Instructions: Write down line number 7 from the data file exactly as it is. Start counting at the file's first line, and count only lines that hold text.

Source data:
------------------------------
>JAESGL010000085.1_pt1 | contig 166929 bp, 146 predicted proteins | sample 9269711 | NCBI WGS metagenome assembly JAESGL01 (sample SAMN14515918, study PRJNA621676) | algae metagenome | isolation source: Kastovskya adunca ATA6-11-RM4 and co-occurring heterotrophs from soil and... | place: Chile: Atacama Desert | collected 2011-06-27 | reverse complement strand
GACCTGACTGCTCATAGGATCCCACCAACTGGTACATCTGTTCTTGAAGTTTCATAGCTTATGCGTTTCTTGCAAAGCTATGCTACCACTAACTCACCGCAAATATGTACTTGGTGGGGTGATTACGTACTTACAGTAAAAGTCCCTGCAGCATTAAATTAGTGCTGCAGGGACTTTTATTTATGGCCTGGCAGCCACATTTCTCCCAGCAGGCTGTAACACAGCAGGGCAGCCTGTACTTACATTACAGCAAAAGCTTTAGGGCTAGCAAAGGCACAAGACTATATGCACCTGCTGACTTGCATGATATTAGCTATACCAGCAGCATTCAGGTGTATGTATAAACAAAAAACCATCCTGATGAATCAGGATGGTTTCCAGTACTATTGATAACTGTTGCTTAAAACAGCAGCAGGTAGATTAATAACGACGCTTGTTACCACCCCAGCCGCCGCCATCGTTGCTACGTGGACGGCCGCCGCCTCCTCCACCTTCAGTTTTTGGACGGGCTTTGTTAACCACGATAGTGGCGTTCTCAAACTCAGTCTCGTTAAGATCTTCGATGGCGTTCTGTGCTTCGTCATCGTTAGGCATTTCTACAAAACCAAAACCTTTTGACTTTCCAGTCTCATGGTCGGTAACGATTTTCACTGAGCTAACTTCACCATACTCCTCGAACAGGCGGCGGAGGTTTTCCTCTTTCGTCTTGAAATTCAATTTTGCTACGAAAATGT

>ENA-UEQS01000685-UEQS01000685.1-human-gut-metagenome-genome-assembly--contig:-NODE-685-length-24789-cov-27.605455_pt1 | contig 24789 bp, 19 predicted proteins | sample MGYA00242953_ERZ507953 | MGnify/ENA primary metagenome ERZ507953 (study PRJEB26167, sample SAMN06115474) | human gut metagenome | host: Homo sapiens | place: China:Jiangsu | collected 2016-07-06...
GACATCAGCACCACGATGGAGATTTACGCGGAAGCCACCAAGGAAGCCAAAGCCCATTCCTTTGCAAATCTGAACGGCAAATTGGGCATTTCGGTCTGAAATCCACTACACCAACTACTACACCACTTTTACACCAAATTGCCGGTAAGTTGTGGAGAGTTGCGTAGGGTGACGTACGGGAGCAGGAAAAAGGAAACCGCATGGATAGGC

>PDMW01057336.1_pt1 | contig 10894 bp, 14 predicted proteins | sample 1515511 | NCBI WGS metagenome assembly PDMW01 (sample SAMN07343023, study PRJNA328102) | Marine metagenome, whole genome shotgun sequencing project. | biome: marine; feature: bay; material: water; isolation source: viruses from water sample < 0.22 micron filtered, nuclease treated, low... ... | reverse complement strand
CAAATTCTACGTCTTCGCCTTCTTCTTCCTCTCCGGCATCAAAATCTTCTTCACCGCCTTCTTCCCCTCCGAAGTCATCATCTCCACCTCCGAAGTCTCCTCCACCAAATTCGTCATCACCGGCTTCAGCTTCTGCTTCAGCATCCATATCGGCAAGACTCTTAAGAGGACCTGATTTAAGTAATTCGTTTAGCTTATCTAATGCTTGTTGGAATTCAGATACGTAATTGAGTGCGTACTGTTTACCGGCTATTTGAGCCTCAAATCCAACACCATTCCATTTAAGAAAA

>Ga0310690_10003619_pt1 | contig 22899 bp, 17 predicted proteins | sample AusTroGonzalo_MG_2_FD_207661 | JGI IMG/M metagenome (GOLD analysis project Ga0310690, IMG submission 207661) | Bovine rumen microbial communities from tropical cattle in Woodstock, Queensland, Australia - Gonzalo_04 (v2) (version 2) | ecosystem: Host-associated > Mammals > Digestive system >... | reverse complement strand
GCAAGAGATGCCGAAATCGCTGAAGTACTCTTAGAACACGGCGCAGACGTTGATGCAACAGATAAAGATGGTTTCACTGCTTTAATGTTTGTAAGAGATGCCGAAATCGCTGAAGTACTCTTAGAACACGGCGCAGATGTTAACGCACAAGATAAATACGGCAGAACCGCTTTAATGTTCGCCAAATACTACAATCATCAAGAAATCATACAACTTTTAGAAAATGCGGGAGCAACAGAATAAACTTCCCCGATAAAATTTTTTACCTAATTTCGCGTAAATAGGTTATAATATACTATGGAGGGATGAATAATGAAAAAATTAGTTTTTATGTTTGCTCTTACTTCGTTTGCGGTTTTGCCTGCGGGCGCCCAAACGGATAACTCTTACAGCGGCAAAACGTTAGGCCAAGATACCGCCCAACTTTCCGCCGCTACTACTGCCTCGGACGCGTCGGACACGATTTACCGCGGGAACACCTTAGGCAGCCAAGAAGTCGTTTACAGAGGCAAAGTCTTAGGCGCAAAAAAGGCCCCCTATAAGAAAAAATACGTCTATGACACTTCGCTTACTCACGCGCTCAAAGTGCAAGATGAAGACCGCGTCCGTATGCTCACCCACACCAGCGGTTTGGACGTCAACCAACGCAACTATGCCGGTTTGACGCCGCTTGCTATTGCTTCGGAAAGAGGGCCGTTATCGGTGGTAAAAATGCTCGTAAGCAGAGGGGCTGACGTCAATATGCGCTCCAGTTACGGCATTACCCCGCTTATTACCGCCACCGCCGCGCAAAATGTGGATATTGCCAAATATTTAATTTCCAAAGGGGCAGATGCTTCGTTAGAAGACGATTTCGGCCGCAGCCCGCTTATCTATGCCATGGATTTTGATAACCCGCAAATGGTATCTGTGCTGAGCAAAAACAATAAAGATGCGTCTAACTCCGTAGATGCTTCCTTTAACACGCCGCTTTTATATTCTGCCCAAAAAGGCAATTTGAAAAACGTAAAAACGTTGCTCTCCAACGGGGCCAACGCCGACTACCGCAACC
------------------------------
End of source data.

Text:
>Ga0310690_10003619_pt1 | contig 22899 bp, 17 predicted proteins | sample AusTroGonzalo_MG_2_FD_207661 | JGI IMG/M metagenome (GOLD analysis project Ga0310690, IMG submission 207661) | Bovine rumen microbial communities from tropical cattle in Woodstock, Queensland, Australia - Gonzalo_04 (v2) (version 2) | ecosystem: Host-associated > Mammals > Digestive system >... | reverse complement strand